Trinidad, Tobago electing a leader

Few leaders have dominated their nations' politics as the late Dr. Eric Williams did in Trinidad and Tobago for more than 25 years. Although he ruled somewhat autocratically - and secretively in recent years - Dr. Williams left a legacy of democratic government for the twin-island nation in the southeastern Caribbean.

But Williams did little to encourage potential new leaders, even though almost 65 percent of adult Trinidadians are under age 30 and have never known another leader. His passing last March left a political vacumn.

Today the nation takes its first major step in the post-Williams era, voting for a new leader. Voters will choose a Parliament, but the focus is on who becomes prime minister and which direction the nation takes.

The two main candidates for prime minister are George Chambers, a Williams associate who has been interim prime minister, and Karl Hudson-Phillips, former attorney general who broke with Williams in 1970.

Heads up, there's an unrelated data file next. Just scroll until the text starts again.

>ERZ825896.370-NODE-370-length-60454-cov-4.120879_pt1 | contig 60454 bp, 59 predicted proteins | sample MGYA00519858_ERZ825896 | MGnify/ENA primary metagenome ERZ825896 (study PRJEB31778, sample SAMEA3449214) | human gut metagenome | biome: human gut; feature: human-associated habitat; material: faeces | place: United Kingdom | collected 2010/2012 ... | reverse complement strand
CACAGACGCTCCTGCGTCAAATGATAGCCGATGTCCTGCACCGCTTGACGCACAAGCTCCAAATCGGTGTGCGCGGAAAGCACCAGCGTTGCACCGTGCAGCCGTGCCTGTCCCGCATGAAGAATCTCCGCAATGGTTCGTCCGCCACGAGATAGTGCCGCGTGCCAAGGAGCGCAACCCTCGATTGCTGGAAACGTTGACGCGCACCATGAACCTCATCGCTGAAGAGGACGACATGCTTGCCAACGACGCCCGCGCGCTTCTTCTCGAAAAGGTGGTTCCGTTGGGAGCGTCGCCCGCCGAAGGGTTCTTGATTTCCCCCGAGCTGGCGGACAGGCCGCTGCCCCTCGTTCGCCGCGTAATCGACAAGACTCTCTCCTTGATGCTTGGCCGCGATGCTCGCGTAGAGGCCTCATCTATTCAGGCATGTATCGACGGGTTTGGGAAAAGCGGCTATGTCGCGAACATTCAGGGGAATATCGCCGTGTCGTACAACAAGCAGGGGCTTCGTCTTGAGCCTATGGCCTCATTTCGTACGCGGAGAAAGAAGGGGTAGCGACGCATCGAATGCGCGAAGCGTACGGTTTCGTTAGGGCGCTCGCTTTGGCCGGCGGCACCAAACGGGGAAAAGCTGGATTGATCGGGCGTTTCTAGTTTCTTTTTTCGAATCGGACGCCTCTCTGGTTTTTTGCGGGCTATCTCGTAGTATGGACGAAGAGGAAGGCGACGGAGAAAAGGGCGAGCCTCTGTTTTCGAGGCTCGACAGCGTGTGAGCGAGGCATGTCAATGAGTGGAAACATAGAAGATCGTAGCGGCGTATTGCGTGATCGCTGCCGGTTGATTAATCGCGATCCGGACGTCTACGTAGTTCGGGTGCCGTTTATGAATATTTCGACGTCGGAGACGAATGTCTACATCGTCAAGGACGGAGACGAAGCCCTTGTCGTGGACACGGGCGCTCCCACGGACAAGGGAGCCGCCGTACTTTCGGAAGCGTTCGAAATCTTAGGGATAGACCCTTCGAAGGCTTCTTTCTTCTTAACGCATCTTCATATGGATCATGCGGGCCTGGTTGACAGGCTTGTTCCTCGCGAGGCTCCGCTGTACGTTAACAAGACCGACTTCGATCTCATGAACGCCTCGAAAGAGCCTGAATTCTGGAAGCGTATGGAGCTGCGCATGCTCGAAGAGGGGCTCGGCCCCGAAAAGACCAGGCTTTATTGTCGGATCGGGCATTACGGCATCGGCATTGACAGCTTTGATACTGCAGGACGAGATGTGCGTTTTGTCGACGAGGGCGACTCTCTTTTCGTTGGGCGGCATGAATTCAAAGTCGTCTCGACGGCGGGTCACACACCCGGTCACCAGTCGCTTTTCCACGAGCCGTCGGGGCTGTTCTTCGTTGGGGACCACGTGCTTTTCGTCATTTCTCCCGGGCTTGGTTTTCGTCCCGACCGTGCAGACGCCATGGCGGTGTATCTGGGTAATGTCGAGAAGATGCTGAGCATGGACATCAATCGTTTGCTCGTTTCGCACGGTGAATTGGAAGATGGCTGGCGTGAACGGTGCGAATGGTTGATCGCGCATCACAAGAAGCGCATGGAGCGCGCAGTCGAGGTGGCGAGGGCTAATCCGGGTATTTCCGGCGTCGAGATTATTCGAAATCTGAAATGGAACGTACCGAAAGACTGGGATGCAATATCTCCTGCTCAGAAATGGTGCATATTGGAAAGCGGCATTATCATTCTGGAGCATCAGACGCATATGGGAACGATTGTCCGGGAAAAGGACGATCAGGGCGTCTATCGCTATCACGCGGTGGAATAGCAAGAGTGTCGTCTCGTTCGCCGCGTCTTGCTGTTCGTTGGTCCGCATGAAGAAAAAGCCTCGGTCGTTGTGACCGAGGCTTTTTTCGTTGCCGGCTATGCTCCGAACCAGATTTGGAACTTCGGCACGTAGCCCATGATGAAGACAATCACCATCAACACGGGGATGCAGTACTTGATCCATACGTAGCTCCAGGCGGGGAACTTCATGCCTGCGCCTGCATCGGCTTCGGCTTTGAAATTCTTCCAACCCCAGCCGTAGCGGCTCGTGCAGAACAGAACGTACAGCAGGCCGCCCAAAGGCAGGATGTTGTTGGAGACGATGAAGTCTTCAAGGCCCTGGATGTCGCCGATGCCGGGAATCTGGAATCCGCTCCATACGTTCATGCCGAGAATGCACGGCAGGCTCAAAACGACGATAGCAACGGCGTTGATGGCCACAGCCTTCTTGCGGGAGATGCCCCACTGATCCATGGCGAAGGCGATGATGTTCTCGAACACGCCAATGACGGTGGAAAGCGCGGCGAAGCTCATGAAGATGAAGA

Both are moderates. Mr. Chambers is the candidate of Williams's People's National Movement. As the incumbent, he enjoys support of governmental machinery. But Mr. Hudson-Phillips of the Organization for National Reconstruction has strong support among the growing middle class.

If it were just between the two parties, Mr. Chambers might well win. But other parties to the left of the top two may affect the vote.

These include the Tapia House Movement, headed by Lloyd Best, a black who is highly regarded in the Caribbean; the United Labour Front, led by Basdeo Panday, strong in Trinidad's East Indian society; and the Democratic Action Congress, led by A. N. R. Robinson, strong on Tobago. Knowing they are not strong enough individually to topple the People's National Movement, they lean toward Mr. Hudson-Phillips.

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